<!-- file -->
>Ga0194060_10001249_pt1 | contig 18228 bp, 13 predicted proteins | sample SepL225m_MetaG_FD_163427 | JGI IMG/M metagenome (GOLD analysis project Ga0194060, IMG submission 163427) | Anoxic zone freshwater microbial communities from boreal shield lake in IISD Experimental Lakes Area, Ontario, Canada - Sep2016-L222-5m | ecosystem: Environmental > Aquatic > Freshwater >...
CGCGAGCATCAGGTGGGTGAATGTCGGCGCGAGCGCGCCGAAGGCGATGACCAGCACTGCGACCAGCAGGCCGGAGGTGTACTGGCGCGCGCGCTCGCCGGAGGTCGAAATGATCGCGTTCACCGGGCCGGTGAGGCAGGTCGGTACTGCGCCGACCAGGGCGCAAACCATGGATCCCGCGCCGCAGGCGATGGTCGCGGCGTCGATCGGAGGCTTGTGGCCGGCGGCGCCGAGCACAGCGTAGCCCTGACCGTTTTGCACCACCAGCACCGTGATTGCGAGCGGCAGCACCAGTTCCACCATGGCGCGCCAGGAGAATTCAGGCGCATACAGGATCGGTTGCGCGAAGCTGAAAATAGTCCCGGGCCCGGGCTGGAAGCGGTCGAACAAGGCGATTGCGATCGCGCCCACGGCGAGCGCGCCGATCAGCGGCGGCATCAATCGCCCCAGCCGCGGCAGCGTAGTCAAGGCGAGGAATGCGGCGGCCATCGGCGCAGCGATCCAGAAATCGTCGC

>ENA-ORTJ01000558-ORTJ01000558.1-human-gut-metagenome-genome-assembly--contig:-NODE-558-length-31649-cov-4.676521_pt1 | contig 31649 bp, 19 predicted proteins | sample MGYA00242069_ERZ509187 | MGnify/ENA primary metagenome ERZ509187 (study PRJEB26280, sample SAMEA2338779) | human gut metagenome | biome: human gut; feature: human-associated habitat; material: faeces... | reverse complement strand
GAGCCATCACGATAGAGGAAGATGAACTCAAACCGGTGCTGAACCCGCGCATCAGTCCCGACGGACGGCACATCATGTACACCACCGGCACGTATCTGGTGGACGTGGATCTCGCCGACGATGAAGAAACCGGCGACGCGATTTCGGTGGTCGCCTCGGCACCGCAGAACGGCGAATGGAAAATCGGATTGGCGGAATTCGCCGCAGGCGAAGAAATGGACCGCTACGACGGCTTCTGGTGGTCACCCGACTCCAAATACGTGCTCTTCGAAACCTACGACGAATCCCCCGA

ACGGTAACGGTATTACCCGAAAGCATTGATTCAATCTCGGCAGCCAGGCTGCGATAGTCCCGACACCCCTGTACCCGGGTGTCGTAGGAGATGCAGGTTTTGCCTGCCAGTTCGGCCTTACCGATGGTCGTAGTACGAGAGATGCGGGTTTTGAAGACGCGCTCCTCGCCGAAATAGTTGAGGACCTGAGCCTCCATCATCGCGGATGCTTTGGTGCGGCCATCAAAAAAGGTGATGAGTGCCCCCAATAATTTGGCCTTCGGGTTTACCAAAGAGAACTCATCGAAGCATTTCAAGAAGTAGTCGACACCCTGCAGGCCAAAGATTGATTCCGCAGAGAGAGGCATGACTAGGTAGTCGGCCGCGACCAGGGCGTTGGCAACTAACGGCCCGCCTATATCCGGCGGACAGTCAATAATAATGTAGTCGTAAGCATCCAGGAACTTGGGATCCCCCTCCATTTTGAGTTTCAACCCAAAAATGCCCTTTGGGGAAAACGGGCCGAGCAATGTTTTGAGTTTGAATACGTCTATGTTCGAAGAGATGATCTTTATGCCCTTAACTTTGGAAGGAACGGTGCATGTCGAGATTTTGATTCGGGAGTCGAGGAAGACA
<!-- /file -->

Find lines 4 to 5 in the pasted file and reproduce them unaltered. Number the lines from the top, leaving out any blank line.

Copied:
GAGCCATCACGATAGAGGAAGATGAACTCAAACCGGTGCTGAACCCGCGCATCAGTCCCGACGGACGGCACATCATGTACACCACCGGCACGTATCTGGTGGACGTGGATCTCGCCGACGATGAAGAAACCGGCGACGCGATTTCGGTGGTCGCCTCGGCACCGCAGAACGGCGAATGGAAAATCGGATTGGCGGAATTCGCCGCAGGCGAAGAAATGGACCGCTACGACGGCTTCTGGTGGTCACCCGACTCCAAATACGTGCTCTTCGAAACCTACGACGAATCCCCCGA

ACGGTAACGGTATTACCCGAAAGCATTGATTCAATCTCGGCAGCCAGGCTGCGATAGTCCCGACACCCCTGTACCCGGGTGTCGTAGGAGATGCAGGTTTTGCCTGCCAGTTCGGCCTTACCGATGGTCGTAGTACGAGAGATGCGGGTTTTGAAGACGCGCTCCTCGCCGAAATAGTTGAGGACCTGAGCCTCCATCATCGCGGATGCTTTGGTGCGGCCATCAAAAAAGGTGATGAGTGCCCCCAATAATTTGGCCTTCGGGTTTACCAAAGAGAACTCATCGAAGCATTTCAAGAAGTAGTCGACACCCTGCAGGCCAAAGATTGATTCCGCAGAGAGAGGCATGACTAGGTAGTCGGCCGCGACCAGGGCGTTGGCAACTAACGGCCCGCCTATATCCGGCGGACAGTCAATAATAATGTAGTCGTAAGCATCCAGGAACTTGGGATCCCCCTCCATTTTGAGTTTCAACCCAAAAATGCCCTTTGGGGAAAACGGGCCGAGCAATGTTTTGAGTTTGAATACGTCTATGTTCGAAGAGATGATCTTTATGCCCTTAACTTTGGAAGGAACGGTGCATGTCGAGATTTTGATTCGGGAGTCGAGGAAGACA